Jessica Leigh Hester is a former senior associate editor at CityLab, covering environment and culture. Her work also appears in the New Yorker, The Atlantic, New York Times, Modern Farmer, Village Voice, Slate, BBC, NPR, and other outlets.
Shops use sleigh rides and treats to entice customers on Small Business Saturday.
Five minutes before closing on the night before Thanksgiving, David Zawicki is wiping down the glass counter at Lark & Co. General Store, a home goods shop in Birmingham, Michigan. Earrings, rings, and all sorts of baubles sparkle underneath. Zawicki has just finished topping a tabletop evergreen with gobs of white snow. “It doesn’t look a stitch like Christmas,” he said. “Not yet.”
The staff has the day off on Thursday, but the store will be open early and late on Saturday to capitalize on the town’s Small Business Saturday promotions. There’s a “Shop Small” banner flapping from the nearby parking deck.
The shopping initiative, originally launched in 2010 by the credit card company American Express, has positioned itself as the antidote to frenzied free-for-alls at big-box or department stores on Black Friday or Cyber Monday. (This year, the day has even been recognized by a Congressional resolution.)
Black Friday is, in many ways, the extreme opposite of the archetype of the cozy Thanksgiving buffet, which conjures the smell of savory herbs and sleepy, full stomachs. Maybe that eating is just an extended exercise in carbo-loading, or fueling up for a marathon of shopping.
There’s something gladiatorial about clamoring to score doorbuster sales—an event which, as Megan Garber has pointed out in The Atlantic, begs to be described with words such as “throngs,” and “masses.” It’s a spectacle. (One that, in part, inspired outdoor-equipment chain REI to stay closed this year.)
In theory, at least, Small Business Saturday makes sense: Remind consumers to support small shops, which define the character of a city and bolster local economies. But it’s not necessarily that simple. In some respects, Small Business Saturday becomes a competition to out-charm other mom-and-pop shops.
To lure customers—and their money—some business owners and districts produce something splashy. There will be caroling and sleigh rides to and from shops in Princeton, Montana, free concerts in New Mexico, a cannoli truck in Branford, Connecticut, and a citywide selfie contest in Clinton, Iowa, in which shoppers are encouraged to snap a shot of themselves mugging at their favorite local spot.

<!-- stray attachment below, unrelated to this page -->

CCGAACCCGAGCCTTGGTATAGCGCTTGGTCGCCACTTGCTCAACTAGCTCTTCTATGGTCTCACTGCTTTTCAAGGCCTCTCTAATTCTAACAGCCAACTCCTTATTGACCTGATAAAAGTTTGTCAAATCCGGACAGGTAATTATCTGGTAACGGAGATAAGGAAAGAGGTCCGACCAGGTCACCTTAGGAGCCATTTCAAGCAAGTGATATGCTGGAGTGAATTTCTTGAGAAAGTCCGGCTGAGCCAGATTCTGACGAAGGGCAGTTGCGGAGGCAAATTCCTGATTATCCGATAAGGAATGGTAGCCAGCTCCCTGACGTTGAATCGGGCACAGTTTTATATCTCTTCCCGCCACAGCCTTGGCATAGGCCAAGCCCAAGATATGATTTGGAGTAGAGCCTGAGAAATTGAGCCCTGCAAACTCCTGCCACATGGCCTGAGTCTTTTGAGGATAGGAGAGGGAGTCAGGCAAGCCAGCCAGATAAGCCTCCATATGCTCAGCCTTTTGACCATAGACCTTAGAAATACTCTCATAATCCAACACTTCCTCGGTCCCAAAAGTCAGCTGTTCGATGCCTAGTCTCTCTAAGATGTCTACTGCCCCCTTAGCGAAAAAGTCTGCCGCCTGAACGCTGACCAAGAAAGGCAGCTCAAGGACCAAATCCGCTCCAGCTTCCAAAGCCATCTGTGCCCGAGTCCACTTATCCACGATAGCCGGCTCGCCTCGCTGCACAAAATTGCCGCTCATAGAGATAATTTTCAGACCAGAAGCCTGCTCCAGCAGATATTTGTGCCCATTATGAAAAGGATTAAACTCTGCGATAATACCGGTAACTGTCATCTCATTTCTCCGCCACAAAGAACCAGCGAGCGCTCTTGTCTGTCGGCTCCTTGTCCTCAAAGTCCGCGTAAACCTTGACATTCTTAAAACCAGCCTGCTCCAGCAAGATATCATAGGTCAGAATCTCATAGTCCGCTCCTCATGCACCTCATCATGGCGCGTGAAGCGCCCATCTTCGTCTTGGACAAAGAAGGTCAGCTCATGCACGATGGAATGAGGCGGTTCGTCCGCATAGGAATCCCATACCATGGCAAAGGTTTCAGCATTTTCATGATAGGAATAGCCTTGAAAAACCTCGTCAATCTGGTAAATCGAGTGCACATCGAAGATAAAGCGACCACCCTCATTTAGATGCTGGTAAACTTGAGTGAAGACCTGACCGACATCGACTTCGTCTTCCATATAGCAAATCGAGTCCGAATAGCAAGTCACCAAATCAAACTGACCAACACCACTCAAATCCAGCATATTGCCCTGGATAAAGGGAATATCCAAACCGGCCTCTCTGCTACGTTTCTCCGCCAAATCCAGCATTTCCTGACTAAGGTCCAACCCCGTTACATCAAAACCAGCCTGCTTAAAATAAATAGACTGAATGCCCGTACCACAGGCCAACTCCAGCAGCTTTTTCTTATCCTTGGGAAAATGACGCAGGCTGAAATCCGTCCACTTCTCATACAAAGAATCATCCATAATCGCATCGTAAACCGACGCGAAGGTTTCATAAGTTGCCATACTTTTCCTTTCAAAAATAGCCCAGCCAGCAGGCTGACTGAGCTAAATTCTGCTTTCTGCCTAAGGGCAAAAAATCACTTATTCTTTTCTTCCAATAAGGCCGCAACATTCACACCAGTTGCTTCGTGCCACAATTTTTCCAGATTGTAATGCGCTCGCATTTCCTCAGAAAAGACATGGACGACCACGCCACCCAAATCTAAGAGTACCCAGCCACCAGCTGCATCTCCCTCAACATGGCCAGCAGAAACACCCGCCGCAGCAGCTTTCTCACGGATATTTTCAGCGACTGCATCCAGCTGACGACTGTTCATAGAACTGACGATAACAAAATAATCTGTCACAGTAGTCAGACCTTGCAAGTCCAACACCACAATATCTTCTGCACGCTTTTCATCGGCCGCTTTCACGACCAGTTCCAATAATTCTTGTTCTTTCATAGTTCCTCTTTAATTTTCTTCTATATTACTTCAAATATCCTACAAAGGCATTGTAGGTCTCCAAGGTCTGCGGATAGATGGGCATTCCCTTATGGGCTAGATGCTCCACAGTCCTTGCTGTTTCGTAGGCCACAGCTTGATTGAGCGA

Last year, in Michigan, the Dearborn Chamber of Commerce doled out American Express gift cards to the first 25 people to spend more than $100 in at least one of 224 participating shops, cafes—even dental offices. In the nearby suburb of Birmingham, shoppers received stamps in a little passport, and the person who racked up the most received a pair of airline vouchers, the Detroit News reported. In neighboring Royal Oak, customers could take advantage of free valet parking.
How important is it for small businesses to compete on this particular day?
“Small Business Saturday is probably our biggest day,” Zawicki says. “Bigger than Black Friday, by far.” They don’t do much out of the ordinary to cater to customers. “We may throw a last minute sale,” Zawicki says, “but people come in anyways.”
During the holiday weekend, he adds, many of his customers are from out of town, strolling around the shopping district as part of a family outing.
According to a recent survey conducted by the National Federation of Independent Businesses and American Express, 77 percent of customers surveyed planned to participate in the event, and 83 percent indicated that it encouraged them to frequent mom-and-pop stores throughout the rest of the year. The survey also found that consumers do about 35 percent of their holiday shopping at small businesses.
Data from the National Retail Federation found that 55 percent of holiday shoppers made purchases over Thanksgiving weekend last year.
That’s why it’s surprising that, writing at Entrepreneur, business owner Gene Marks scoffs at the effort that some shops put in for the weekend. He doesn’t think it’s worth it. Talking to other store owners, he says:
The combative approach, apparently, isn't reserved for shoving fellow shoppers out of the way to dive towards a doorbuster deal.
Pity the competitor who actually thinks that Small Business Saturday is going to benefit their business. And after you’ve pitied him on Saturday I know what you’re going to do. You’re going to go out and crush him on Monday.